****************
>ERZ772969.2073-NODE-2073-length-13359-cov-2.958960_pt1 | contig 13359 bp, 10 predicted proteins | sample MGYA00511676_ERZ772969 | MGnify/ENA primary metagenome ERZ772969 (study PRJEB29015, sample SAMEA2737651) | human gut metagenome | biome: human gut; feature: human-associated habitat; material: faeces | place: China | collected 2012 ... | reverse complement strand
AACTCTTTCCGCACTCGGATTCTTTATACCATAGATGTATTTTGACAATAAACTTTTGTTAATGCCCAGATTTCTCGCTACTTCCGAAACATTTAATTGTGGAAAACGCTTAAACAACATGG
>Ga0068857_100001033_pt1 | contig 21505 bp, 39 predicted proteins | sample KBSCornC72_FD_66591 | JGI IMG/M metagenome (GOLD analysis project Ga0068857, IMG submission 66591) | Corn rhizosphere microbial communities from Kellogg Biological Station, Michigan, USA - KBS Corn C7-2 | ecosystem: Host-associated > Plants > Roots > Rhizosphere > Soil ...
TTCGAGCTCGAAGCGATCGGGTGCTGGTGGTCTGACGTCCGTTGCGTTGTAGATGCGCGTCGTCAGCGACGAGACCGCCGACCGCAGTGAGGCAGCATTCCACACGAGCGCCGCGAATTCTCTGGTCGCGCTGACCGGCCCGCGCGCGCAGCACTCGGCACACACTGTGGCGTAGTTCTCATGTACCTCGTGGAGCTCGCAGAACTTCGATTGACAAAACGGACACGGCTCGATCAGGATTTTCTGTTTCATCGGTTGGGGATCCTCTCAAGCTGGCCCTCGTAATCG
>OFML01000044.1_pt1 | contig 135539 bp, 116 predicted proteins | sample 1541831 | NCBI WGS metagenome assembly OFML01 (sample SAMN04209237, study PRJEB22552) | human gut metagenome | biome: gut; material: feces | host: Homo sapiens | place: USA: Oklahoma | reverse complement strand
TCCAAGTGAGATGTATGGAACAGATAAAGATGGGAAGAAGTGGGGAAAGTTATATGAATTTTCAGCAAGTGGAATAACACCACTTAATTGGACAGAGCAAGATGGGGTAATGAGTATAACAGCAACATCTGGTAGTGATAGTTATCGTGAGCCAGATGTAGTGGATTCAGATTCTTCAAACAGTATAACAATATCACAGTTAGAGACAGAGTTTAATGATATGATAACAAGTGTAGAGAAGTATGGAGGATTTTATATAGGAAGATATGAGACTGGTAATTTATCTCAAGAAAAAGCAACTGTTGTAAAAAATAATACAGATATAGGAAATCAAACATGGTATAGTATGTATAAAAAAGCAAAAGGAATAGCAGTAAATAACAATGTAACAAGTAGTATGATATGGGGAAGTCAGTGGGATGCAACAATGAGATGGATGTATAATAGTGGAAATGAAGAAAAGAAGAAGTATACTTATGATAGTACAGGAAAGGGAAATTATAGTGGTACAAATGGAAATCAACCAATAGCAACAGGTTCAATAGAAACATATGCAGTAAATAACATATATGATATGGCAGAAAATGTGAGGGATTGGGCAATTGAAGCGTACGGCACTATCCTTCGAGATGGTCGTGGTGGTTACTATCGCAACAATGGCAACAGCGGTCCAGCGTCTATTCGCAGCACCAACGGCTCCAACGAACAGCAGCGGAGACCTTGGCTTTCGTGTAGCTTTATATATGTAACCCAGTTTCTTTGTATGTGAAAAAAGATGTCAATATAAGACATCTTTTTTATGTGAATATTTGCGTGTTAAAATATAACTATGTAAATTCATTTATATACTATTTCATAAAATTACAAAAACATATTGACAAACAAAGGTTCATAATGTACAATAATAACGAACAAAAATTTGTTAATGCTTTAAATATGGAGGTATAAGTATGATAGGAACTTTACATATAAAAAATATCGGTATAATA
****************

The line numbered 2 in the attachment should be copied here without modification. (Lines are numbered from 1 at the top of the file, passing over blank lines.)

AACTCTTTCCGCACTCGGATTCTTTATACCATAGATGTATTTTGACAATAAACTTTTGTTAATGCCCAGATTTCTCGCTACTTCCGAAACATTTAATTGTGGAAAACGCTTAAACAACATGG